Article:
With icebergs melting at an alarming pace, it may only be a matter of time before doomsday prepping becomes less of a crazy idea and more of a necessary one. That said, not everyone can just pack their belongings and move into outer space like Elon Musk. They could, however, move to a floating city in the ocean.
This isn’t exactly the goal The Seasteading Institute had in mind when conceptualizing their autonomous floating city, Atlantis. Rather than save everyone from an impending world flood, the city is meant to test the waters (quite literally) on new government structures, ways of living, and ideas for self-sufficient communities. Think of it as a creative utopia free from century-old traditions and outdated societal constructs—isolated in the middle of the ocean.
The team behind the project includes a diverse group of nautical engineers, aquaculture farmers, investors, environmentalists, marine biologists, maritime attorneys, medical researchers, artists, and security personnel – just about every specialty and skill set needed to keep an isolated water society afloat. Many more professionals have volunteered their expertise to the cause as well as donated to the institute.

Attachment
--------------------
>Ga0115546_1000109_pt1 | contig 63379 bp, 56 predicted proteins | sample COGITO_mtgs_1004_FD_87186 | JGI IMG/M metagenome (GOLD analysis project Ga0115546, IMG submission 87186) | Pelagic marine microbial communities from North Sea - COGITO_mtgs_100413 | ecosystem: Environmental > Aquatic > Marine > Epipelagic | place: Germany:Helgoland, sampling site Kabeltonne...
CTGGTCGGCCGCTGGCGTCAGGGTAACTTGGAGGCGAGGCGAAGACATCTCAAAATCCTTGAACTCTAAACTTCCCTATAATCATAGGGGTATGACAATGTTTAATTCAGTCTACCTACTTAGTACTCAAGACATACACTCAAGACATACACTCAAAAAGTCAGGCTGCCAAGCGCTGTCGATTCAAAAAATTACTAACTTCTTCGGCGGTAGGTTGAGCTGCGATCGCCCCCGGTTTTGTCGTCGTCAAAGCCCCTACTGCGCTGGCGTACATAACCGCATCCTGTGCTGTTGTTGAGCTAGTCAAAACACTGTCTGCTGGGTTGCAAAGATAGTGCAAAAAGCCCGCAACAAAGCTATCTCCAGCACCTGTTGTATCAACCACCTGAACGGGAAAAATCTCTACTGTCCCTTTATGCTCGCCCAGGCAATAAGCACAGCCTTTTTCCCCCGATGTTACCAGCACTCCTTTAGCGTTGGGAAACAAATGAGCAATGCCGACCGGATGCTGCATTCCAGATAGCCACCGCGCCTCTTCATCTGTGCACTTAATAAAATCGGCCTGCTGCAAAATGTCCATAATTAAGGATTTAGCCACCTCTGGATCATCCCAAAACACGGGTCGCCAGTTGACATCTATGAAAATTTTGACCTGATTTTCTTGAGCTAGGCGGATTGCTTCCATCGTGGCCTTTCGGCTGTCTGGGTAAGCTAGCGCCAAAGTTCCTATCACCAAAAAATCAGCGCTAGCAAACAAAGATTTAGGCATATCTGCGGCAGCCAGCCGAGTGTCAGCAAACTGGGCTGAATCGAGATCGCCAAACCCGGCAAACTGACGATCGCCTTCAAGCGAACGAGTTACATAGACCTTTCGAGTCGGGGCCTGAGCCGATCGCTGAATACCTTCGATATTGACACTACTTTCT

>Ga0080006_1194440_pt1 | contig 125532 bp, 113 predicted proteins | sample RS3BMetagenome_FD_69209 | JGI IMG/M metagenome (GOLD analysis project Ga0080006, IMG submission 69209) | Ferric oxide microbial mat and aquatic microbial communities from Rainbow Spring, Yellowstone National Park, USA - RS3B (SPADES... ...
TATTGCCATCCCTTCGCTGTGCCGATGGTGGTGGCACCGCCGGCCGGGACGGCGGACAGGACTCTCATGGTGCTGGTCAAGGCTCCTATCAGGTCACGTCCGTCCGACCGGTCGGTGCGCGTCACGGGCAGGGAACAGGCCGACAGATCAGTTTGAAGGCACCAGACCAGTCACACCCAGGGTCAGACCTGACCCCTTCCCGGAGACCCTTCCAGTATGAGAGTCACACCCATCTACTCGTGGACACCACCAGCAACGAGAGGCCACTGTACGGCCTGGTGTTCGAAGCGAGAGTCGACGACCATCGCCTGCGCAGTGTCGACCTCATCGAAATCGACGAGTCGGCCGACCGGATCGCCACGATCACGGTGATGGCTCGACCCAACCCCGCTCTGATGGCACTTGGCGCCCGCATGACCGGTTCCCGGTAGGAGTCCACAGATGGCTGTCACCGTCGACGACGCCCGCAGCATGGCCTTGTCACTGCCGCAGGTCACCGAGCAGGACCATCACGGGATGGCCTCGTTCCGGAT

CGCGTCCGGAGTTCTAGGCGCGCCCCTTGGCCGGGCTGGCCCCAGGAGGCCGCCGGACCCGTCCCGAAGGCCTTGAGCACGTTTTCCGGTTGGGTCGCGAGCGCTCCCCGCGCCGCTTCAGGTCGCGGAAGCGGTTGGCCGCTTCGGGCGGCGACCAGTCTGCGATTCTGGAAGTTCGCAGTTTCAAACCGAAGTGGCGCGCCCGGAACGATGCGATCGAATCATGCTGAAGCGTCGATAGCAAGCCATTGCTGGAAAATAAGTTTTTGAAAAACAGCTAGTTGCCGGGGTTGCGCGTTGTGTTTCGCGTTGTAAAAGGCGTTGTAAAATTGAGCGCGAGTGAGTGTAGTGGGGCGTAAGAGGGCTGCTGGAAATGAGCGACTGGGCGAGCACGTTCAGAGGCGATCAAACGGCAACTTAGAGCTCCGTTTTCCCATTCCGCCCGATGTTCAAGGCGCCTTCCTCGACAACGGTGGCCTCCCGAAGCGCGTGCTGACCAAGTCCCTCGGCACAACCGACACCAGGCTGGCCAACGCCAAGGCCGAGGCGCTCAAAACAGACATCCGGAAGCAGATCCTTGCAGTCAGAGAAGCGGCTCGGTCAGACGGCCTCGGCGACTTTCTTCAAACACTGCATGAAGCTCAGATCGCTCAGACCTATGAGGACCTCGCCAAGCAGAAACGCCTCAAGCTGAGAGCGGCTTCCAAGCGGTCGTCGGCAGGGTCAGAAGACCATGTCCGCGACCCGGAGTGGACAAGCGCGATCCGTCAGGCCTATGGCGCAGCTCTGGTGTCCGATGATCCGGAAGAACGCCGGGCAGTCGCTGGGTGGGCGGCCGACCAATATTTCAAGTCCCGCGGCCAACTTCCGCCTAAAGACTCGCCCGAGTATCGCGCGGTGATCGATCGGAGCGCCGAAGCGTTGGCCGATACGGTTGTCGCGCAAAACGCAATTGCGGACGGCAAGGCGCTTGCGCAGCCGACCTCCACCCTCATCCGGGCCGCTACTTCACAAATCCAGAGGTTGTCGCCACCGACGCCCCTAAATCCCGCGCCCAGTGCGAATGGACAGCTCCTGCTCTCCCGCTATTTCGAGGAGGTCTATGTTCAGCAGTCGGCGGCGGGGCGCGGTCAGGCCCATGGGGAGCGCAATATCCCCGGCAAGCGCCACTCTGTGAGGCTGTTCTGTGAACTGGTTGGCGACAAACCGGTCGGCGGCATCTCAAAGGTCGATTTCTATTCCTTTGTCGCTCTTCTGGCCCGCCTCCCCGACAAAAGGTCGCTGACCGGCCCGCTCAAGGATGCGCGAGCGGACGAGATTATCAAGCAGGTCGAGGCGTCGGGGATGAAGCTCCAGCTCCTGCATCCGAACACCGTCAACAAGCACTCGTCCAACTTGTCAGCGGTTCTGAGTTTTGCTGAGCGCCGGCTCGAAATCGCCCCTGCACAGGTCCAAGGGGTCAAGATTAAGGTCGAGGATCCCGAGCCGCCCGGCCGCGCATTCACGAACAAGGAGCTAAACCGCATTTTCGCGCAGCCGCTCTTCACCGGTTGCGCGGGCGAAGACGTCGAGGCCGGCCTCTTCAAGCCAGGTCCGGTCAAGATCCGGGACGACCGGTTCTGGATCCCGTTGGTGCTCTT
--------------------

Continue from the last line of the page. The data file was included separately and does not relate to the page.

The city itself will be constructed by Dutch aquatic urban design firm DeltaSync and consists of a series of concrete squares or pentagons with 50m sides connected via struts (like an oversized oil rig). The squares are completely self-sufficient, can be adjusted depending on the society’s needs, and house three-story buildings. For the initial village, DeltaSync proposes 250 residents on 11 platforms.
The Seasteading Institute now even has a host nation by way of nearby French Polynesia. While it could take some time for them to set up autonomously, being close to a neighboring country instead of the middle of nowhere has its advantages. This allows the institute to set up shop in relatively calmer waters nearer to land, makes it easier for potential residents to travel to the floating city, and gives them the associated protection within the country’s legal framework.
As of now, the project is surveying potential residents and business owners to find out what they would like from a floating city (I personally would like my own raft and a good pair of sea legs). You can help by answering the survey here.